Content strategy is great when you’re in the driver’s seat and all stakeholders are on the same page. You have in front of you exactly what you need to understand every element of the client’s problem and carry out the phases required to make the project a success. 

Unfortunately, I’ve seldom seen this become reality. Especially in large companies where employees are being ‘politely’ told by their managers to listen to and help the nice user experience people.

A guide to identifying appropriate UX methods

This kit offers concise guidelines to quickly assess the general suitability of UX methods for your research project. It contains a printable diagram with established research methods for each product development phase and a UX methods sheet with descriptions, strengths and weaknesses, and areas of application.

Download kit

Instead, what I have seen time and again is a UX project almost brought to its knees due to unforeseen elements; or stakeholder disharmony that is staring you in the face, right from the start. Both of these unwanted circumstances usually raise their ugly heads through content and its (sometimes reluctant) owners.

5 caveats of content:

#1 – Lack of content

The project is a startup or brand-new element to an existing system. Being given the ‘green light’ by the big cheeses, the shiny solution that needs validating is in someone’s head or on the back of a Costa’s receipt. How it’s going to be expressed to the customer ‘isn’t quite there yet…’

#2 – Too much content

The new project is a lot more complex than first anticipated or the existing system has become a lumbering behemoth full of content skin tags hidden under the folds of its time-worn hide.

#3 – Duplicated content thanks to multiple owners

The existing system is presumed to be in tip-top condition with owners keeping a close eye on each other’s work and communicating any new ownership when people leave the department or the company.

I haven’t seen this ‘dream world’ scenario. This is where the ‘silos’ of a company emerge from the woodwork. Either through internal politics or plain old bad communication, content is now duplicated or triplicated and all sitting on the same server, saying the same thing, but in very different ways!

#4 – Inconsistent terminology and overuse of buzzwords and acronyms

A business’s marketing strategy needs to display consistency, therefore, becoming omnichannel. All content strategy within a company could learn a lot from this. Employees’ understanding of processes would be uniform and unambiguous, making them confident ambassadors. Customers would easily understand why they are investing in that company’s product or service. Recommendation will soon follow!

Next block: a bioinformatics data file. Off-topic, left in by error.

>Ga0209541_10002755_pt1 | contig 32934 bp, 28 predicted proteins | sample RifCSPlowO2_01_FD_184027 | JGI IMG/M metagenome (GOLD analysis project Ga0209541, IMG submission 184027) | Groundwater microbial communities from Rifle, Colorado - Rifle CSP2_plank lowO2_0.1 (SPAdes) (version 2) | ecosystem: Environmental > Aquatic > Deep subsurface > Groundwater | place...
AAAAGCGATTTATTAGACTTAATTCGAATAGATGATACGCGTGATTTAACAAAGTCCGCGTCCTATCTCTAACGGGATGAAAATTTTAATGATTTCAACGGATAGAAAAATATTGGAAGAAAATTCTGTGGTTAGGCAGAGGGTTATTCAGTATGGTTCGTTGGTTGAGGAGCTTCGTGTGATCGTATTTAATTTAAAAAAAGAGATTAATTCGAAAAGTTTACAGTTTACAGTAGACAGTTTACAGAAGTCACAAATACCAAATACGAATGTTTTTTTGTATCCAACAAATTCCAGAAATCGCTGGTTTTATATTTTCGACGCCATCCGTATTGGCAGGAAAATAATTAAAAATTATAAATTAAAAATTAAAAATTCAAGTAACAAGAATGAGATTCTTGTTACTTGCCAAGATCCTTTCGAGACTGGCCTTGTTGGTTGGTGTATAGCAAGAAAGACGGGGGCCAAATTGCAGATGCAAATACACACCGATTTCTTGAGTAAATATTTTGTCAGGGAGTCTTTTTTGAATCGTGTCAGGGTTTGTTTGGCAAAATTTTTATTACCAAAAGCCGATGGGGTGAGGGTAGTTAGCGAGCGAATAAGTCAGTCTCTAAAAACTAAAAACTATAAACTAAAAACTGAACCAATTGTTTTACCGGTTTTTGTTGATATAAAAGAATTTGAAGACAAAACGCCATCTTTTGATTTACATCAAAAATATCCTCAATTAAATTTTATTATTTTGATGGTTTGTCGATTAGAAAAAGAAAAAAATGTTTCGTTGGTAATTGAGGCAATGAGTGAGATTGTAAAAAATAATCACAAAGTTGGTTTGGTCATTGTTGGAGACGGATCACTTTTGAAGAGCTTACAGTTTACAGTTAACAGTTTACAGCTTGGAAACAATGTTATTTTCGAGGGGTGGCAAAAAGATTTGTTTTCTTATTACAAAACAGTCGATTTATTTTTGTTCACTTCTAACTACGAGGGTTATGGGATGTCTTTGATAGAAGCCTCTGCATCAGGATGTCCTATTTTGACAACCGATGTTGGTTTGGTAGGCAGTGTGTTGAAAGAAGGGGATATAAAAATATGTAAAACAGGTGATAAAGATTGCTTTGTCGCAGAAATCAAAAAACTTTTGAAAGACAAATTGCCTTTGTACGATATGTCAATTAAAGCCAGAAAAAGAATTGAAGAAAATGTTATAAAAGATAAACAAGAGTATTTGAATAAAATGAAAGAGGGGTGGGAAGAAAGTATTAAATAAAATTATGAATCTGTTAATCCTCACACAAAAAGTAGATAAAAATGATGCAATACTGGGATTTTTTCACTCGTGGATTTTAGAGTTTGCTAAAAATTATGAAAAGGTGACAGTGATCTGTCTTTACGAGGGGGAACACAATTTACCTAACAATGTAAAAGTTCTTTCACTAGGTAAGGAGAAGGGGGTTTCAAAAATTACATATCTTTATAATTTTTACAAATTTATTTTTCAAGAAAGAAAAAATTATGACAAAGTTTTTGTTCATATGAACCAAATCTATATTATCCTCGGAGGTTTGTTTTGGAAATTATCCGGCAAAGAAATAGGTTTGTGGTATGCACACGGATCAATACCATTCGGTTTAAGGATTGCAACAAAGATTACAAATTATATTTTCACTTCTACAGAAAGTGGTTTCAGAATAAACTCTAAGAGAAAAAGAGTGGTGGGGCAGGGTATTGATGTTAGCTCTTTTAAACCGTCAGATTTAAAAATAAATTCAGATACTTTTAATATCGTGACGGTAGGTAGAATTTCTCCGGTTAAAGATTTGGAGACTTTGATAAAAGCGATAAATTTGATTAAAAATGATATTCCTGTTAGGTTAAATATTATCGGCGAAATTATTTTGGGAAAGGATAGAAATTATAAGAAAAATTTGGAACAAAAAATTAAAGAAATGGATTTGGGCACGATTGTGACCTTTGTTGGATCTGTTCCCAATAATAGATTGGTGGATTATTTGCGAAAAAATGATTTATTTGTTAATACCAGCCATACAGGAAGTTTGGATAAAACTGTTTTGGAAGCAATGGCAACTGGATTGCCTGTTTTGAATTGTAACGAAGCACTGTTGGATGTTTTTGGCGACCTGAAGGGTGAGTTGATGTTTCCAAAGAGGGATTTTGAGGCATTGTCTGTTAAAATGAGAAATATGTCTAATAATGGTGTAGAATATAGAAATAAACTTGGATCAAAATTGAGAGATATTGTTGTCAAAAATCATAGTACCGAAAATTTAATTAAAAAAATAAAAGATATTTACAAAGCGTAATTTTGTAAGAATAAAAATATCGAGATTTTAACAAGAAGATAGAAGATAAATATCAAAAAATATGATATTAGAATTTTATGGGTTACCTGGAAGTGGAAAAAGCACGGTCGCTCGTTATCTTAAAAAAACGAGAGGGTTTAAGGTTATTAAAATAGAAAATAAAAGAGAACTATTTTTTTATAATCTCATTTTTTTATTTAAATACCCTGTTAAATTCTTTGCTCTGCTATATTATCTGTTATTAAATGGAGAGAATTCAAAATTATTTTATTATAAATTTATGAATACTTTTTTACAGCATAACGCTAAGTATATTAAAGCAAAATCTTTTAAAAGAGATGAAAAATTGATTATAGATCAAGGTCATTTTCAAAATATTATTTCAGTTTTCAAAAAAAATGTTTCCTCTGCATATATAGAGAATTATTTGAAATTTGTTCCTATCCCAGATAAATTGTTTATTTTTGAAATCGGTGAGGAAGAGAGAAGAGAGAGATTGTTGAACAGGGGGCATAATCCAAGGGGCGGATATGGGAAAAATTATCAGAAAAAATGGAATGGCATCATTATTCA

Unfortunately, thanks to points covered in #2 and #3 above, a haphazard use of what content owners ‘think’ is terminology and a trend towards acronym overuse alongside this week’s buzzword, presents nothing more than a mess.

#5 – Out-of-date content

Out-of-date-content needn’t mean information that hasn’t been touched for decades – although this is usually the case when it appears in a project. One particular project I was involved in had got to the MVP (Minimum Viable Product) stage of a rather complex customer portal, only to be told by the legal team that as of the following week, all terms and conditions, policies, etc. would be required to be reworded. Even for testing purposes!

Had the legal team got the new content to hand and was it ready for circulation? Of course not! So, in hindsight, by including a legal team stakeholder and holding off on the project start by maybe a week or two, everything could have remained tickety-boo.

This is definitely not an exhaustive list and you may have already thought of more content caveats while reading these.

All of the above caveats can be unearthed at some point in a project’s proceedings. User testing, in particular, will find the rotten content apple at the bottom of the barrel. When the outcomes are presented to the stakeholders this can bring the whole project to a grinding halt depending on the severity and how it affected the users tested.

Maybe you will be lucky time and again. There’ll be no stakeholder friction towards your team and its ‘dark arts.’

But just in case, and to stop Holst’s Mars: the bringer of war being the soundtrack to stakeholder meetings further down the project’s road map, …

… here’s:

3 steps to make content strategy part of your discovery phase

Step #1 The brief – is it wearing its heart on its sleeve?

Before you’ve met any of the stakeholders, your team will (in most cases) be given a brief. This will describe what the main stakeholders are seeing as the problem that they want a solution to. Of course, UX can turn this on its head. But that’s another box of fun and games to be opened later in the project.

Look for clues within the brief about content management.

Has the project taken place before but was shelved? How recent was this? Who owns any quantitative/qualitative data that was garnered from it? This innocuous little insight within the brief can offer an overview of the state of existing content. Or even the lack of it. It also highlights the direction stakeholder interviews can go in and which silos need to be involved.

If you’ve had an introductory meeting with a stakeholder: does the brief showcase the same terminology and understanding of the problem? If another stakeholder has written the brief, then this could be the first signs of ‘stakeholder disharmony.’

Step #2 The stakeholder interview – get the silos out of the woodwork